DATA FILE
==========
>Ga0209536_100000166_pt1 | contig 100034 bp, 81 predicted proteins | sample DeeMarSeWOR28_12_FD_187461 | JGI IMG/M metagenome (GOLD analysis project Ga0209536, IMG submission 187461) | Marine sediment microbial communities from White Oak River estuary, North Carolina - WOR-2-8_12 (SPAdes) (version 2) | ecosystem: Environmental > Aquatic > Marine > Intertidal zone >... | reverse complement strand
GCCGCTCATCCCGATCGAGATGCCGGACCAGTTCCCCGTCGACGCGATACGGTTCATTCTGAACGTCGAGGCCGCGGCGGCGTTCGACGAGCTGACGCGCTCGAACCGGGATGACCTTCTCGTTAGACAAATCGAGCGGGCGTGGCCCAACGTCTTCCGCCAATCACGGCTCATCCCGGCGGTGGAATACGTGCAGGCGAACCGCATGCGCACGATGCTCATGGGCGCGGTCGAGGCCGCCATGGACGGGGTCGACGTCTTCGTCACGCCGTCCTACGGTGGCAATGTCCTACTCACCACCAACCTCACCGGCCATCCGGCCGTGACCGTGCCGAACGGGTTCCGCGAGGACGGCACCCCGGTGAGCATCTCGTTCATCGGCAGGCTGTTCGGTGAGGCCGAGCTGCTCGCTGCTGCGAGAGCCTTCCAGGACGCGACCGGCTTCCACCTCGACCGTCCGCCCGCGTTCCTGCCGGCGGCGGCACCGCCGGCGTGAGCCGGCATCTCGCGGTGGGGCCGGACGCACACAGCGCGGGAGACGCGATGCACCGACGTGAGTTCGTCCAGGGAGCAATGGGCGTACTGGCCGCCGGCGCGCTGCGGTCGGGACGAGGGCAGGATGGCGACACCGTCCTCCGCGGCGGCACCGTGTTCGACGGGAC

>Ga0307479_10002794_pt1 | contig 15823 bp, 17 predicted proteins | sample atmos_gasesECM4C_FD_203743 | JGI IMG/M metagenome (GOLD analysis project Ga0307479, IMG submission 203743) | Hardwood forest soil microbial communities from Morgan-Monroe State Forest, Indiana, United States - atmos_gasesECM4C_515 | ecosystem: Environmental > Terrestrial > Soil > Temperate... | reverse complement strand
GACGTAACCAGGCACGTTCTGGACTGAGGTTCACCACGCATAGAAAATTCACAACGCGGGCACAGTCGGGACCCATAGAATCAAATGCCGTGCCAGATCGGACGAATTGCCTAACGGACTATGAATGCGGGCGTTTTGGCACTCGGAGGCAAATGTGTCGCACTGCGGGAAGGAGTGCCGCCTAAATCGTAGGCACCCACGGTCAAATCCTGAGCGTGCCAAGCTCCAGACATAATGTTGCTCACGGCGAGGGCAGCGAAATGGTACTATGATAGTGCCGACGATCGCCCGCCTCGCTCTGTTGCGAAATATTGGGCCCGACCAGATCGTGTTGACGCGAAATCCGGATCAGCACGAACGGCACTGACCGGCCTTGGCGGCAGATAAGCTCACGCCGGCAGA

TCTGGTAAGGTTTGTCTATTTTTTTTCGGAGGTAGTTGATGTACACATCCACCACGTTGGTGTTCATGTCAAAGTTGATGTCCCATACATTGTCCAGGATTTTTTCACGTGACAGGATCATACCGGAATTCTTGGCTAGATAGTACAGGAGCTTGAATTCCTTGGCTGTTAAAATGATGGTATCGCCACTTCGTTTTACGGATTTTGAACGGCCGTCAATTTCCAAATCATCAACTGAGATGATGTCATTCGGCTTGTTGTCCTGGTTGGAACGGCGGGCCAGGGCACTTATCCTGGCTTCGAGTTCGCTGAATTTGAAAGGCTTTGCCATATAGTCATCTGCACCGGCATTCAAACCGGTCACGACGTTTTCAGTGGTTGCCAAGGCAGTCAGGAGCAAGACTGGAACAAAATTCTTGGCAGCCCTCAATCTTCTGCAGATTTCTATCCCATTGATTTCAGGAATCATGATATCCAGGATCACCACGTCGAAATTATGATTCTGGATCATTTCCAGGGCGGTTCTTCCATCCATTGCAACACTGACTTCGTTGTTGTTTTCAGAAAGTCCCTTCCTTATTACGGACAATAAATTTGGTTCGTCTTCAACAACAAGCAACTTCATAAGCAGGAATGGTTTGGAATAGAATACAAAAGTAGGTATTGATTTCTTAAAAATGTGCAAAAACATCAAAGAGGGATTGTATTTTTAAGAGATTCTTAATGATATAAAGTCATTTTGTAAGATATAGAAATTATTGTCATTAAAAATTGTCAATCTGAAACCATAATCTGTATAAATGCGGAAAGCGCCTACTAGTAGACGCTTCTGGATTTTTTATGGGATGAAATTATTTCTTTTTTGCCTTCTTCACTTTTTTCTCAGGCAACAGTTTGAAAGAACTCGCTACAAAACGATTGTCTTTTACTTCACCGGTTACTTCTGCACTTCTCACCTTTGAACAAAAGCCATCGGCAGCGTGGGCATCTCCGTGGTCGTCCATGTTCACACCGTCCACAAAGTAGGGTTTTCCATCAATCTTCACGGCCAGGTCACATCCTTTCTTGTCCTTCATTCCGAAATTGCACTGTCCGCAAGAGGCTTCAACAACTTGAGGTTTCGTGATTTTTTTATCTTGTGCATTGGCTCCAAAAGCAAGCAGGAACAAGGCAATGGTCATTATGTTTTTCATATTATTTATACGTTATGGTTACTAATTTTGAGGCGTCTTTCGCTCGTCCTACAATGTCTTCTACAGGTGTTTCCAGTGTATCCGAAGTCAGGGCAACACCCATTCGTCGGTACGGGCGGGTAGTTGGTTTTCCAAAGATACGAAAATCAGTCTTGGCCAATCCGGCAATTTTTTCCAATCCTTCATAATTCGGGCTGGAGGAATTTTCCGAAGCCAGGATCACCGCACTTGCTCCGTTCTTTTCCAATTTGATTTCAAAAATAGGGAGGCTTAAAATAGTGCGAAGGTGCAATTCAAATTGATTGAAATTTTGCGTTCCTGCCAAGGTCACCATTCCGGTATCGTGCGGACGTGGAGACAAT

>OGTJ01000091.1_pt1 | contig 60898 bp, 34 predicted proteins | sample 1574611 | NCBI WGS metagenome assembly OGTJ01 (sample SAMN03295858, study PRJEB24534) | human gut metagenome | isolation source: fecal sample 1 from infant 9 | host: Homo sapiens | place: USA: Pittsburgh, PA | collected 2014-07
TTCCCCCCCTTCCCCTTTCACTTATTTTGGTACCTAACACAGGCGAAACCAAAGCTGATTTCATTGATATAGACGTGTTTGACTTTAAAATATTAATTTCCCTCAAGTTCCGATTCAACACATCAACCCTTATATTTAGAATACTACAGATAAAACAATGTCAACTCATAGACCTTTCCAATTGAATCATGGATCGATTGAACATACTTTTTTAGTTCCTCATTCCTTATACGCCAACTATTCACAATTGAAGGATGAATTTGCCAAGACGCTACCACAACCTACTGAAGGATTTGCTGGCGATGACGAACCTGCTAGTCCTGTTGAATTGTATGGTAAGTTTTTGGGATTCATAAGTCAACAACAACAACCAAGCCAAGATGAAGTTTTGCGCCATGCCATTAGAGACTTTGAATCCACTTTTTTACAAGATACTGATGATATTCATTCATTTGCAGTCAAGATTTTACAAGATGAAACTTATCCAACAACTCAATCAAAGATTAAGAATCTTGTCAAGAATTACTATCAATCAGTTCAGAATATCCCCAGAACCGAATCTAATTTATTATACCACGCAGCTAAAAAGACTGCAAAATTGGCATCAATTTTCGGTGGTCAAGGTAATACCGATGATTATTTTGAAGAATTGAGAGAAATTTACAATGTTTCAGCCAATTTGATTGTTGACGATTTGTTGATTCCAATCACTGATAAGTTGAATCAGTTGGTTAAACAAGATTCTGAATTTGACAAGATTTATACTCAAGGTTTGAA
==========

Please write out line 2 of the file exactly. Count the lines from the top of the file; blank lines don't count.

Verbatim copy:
GCCGCTCATCCCGATCGAGATGCCGGACCAGTTCCCCGTCGACGCGATACGGTTCATTCTGAACGTCGAGGCCGCGGCGGCGTTCGACGAGCTGACGCGCTCGAACCGGGATGACCTTCTCGTTAGACAAATCGAGCGGGCGTGGCCCAACGTCTTCCGCCAATCACGGCTCATCCCGGCGGTGGAATACGTGCAGGCGAACCGCATGCGCACGATGCTCATGGGCGCGGTCGAGGCCGCCATGGACGGGGTCGACGTCTTCGTCACGCCGTCCTACGGTGGCAATGTCCTACTCACCACCAACCTCACCGGCCATCCGGCCGTGACCGTGCCGAACGGGTTCCGCGAGGACGGCACCCCGGTGAGCATCTCGTTCATCGGCAGGCTGTTCGGTGAGGCCGAGCTGCTCGCTGCTGCGAGAGCCTTCCAGGACGCGACCGGCTTCCACCTCGACCGTCCGCCCGCGTTCCTGCCGGCGGCGGCACCGCCGGCGTGAGCCGGCATCTCGCGGTGGGGCCGGACGCACACAGCGCGGGAGACGCGATGCACCGACGTGAGTTCGTCCAGGGAGCAATGGGCGTACTGGCCGCCGGCGCGCTGCGGTCGGGACGAGGGCAGGATGGCGACACCGTCCTCCGCGGCGGCACCGTGTTCGACGGGAC